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In law, an appeal is a process for requesting a formal change to an official decision.
The Dictionary of Legal Quotations (1904)
- Quotes reported in James William Norton-Kyshe, The Dictionary of Legal Quotations (1904), p. 13-15.
- It is the glory and happiness of our excellent constitution, that to prevent any injustice no man is to be concluded by the first judgment; but that if he apprehends himself to be aggrieved, he has another Court to which he can resort for relief; for this purpose the law furnishes him with appeals, with writs of error and false judgment.
- John Pratt, L.C.J., King v. Chancellor, &c, of the University of Cambridge (1720), 1 Str. Rep. 564.
- A number of American authorities were cited in the course of the argument, which may be briefly noticed, seeing that they were made the subject of comment in both Courts below.
- Lord Watson, Huntington v. Attrill, 62 L. J. Rep. P. C. C. 1893, p. 49.
- In coming to that conclusion, as I do upon principle, I am much strengthened by the American authorities to which my attention has been called.
- Fry, J., Steel v. Dixon (1881), L. R. 17 C. D. 831, 50 L. J. Ch. 593.
- A rule of such general adoption shows that there is nothing in it inconsistent with the relative rights and duties of principal and surety, and that it accords with a common sense of justice and the natural equity of mankind.
- Chancellor Kent, Hayes v. Ward (1819), 4 Johns. (U.S.) Ch. Rep. 132.
- I think it beyond question that it is generally the duty of an appellate Judge to leave undisturbed a decision of which he does not clearly disapprove. I conceive that, in our Court, as in the civil law, it is the rule that "gravely to doubt is to affirm."
- Knight Bruce, L.J., The Attorney-General v. The Corporation of Beverley (1854), 24 L. J. Rep. (N. S.) Part 7, Chan. p. 376.
- It is needless to enter into many reasons for quashing the conviction, when one alone is fully sufficient.
- Lord Mansfield, Rex v. Jarvis (1756), 1 Burr. Part IV., p. 152.
- It has not been deemed improper by the best of Judges to say that it would be a satisfaction not to them only, but to the profession at large, if a point of novelty and difficulty were taken to the Court of Appeal.
- Kekeioich, J., In re England, L. R. 2 Ch. Div. , p. 109.
- If no appeal were possible, I have no great hesitation in saying that this would not be a desirable country to live in. . . . It is quite true that there is enough difficulty in appealing as it is; but if there is to be no appeal at all possible the system would be intolerable.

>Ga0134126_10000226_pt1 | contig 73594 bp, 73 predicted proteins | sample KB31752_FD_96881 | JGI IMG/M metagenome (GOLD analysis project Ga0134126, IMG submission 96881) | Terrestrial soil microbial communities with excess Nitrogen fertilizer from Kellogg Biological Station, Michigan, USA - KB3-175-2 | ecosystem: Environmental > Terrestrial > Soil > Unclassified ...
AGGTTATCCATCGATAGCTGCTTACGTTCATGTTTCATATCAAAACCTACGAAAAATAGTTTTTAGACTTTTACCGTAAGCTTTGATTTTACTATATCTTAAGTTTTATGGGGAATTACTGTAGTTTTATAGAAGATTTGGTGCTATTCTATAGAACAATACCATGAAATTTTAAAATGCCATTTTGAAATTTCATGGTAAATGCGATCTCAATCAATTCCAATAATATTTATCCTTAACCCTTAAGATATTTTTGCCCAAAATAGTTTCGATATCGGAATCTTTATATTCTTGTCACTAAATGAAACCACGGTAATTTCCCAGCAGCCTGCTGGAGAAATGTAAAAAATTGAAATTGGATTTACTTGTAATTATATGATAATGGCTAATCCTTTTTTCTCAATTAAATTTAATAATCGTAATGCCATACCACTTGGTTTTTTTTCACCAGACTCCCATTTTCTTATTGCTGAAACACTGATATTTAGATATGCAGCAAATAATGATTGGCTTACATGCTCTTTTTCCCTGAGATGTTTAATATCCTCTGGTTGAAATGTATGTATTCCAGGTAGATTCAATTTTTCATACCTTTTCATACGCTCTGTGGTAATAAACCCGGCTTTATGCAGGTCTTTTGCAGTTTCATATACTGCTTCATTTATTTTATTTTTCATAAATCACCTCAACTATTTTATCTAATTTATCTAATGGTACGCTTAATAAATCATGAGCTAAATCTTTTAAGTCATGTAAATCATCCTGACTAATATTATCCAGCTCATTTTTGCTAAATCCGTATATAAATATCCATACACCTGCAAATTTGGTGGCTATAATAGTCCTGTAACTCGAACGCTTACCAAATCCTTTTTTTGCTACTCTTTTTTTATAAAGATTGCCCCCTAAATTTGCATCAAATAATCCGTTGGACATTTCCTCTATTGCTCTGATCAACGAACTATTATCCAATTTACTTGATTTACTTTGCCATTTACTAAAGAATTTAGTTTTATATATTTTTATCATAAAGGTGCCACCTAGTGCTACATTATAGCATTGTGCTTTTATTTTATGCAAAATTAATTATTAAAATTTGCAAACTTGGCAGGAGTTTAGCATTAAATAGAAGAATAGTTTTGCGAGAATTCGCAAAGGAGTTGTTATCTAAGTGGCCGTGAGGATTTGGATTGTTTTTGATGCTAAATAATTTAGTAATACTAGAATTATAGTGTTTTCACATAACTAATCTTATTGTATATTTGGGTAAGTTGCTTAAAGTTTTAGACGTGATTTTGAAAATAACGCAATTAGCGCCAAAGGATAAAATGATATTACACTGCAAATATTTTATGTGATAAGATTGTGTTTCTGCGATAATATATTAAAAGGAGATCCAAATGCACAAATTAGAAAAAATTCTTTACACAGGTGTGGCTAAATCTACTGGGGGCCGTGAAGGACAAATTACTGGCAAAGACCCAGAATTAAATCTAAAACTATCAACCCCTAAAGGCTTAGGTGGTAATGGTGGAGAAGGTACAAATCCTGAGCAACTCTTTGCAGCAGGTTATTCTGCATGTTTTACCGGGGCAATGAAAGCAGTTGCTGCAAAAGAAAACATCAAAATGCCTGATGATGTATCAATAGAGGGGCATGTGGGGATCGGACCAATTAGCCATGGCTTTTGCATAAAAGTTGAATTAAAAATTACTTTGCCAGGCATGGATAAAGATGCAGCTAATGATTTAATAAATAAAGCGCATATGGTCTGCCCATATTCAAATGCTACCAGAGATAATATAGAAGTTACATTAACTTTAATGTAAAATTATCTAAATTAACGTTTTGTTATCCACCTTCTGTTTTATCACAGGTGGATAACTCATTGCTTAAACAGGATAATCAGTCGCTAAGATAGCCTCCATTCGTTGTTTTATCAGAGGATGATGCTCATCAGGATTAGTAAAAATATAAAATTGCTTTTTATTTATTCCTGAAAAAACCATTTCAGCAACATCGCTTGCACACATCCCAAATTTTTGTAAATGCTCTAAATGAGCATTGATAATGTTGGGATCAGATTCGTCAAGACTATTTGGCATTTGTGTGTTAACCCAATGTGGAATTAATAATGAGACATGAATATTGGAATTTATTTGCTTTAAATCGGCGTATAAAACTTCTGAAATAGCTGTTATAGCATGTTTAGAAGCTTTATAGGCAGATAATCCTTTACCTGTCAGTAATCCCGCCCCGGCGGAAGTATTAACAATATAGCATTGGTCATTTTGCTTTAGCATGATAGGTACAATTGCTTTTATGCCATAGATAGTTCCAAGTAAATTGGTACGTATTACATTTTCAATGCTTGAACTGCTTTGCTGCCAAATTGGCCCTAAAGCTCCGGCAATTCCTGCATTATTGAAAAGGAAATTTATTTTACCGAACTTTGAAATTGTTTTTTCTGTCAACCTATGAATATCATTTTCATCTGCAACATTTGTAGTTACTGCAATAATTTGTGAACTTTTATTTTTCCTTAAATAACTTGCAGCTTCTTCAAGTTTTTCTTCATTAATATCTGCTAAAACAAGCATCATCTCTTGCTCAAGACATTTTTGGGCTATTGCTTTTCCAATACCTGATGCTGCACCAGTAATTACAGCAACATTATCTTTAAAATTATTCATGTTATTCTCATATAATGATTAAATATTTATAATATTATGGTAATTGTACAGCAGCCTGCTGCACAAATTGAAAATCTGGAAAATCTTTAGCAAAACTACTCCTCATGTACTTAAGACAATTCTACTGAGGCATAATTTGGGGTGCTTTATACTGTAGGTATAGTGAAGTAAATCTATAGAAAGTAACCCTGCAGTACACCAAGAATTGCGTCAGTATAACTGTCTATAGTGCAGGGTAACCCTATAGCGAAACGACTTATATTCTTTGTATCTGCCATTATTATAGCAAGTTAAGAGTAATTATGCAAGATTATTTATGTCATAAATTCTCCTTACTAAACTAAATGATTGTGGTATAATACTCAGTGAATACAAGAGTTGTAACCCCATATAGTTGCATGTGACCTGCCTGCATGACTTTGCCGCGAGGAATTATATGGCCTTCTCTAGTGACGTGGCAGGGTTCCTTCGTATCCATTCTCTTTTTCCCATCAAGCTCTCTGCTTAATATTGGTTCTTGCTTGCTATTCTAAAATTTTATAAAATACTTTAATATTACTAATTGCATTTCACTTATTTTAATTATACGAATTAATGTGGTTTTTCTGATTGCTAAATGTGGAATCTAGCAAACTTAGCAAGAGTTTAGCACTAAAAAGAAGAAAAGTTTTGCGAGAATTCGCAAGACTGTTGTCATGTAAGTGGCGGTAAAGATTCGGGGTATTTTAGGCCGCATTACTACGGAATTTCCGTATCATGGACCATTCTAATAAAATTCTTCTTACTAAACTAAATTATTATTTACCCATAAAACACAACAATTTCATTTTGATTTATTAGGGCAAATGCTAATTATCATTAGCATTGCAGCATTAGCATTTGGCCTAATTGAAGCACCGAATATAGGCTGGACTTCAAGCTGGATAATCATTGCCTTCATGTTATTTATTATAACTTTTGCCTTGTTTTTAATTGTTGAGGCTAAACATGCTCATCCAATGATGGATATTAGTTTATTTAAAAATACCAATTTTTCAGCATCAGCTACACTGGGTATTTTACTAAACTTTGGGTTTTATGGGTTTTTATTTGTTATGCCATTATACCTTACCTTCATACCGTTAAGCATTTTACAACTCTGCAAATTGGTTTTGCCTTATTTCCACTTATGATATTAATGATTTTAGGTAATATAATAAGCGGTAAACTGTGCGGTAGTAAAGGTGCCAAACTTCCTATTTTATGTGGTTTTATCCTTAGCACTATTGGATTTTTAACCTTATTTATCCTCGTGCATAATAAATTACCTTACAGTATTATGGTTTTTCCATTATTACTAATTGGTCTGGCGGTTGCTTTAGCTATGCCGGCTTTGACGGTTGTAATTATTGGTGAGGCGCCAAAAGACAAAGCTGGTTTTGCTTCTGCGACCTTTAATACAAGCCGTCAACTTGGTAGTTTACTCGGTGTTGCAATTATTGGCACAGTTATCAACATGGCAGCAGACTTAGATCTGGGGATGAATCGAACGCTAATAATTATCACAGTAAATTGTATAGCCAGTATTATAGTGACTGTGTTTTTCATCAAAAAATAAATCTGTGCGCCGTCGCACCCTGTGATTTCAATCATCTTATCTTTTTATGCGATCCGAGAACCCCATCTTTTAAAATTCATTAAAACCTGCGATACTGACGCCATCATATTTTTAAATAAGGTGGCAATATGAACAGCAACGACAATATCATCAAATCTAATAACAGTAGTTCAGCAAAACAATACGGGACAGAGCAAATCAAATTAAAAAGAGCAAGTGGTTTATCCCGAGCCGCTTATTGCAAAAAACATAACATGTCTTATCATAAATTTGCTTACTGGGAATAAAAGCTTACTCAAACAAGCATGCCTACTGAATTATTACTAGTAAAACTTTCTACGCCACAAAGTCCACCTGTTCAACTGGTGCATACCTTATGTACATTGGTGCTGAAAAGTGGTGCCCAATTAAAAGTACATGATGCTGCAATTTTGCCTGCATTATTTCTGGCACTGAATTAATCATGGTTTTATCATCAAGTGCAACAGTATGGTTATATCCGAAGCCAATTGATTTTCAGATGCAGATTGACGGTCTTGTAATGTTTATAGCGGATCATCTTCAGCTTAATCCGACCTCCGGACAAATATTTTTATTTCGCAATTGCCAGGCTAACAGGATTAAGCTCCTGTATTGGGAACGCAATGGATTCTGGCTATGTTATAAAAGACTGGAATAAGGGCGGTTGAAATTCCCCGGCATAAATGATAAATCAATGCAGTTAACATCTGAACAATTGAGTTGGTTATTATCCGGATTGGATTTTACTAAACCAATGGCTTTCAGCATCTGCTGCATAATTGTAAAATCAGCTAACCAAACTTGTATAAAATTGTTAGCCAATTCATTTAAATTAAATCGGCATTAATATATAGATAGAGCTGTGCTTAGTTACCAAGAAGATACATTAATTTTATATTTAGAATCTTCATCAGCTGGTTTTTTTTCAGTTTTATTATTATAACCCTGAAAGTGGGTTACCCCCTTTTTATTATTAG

- Bowen, L.J., The Queen v. Justices of County of London, &c. (1893), L.R. 2Q.B. 492.
- A decision of the House of Lords requires no sanction.
- Kekewich, J., In re Weall Andrews v. Weall (1889), L. R. 42 Ch. D. 679.
- A solemn decision of a competent Judge is by no means to be disregarded, and I ought not to overrule it without being clearly satisfied in my own mind that the decision is erroneous.
- Lord Longdaie, M.R., Ward v. Painter (1839), 2 Beav. 93.
- I should be desirous that my opinion should not be conclusive on the parties, if there were any mode by which our judgment could be reviewed in a Court of error.
- Lord Kenyon, C.J., Petrie v. White (1789), 3 T. R. 9.
- I am desirous that the case should be brought under the consideration of a higher tribunal, without any unnecessary delay, and to afford every facility in my power for the correction of any error into which I may have fallen.
- Lord Langdale, M.R., Tullett v. Armstrong (1838), 1 Beav. 31.
- It is a great satisfaction for me to find, that this matter will undergo investigation elsewhere, before it is finally decided.
- Lord Langdale, M.R., Wilson v. Eden (1850), 12 Beav. 459.
- I trust I have not misinterpreted the views of the Court of Appeal in a matter of so much importance, and, further, that if I have, any misconceptions of mine may be speedily removed by the decision of a higher tribunal.
- Stirling, J., Verner v. General, &c. Trust (1894), L. R. 2 C. D. , p. 260.
- A decision of the House of Lords upon a question of law is conclusive, and binds the House in subsequent cases. An erroneous decision can be set right only by an Act of Parliament.
- London Street Tramways Co. v. London County Council (1898), L. R. Ap. Ca. , 375.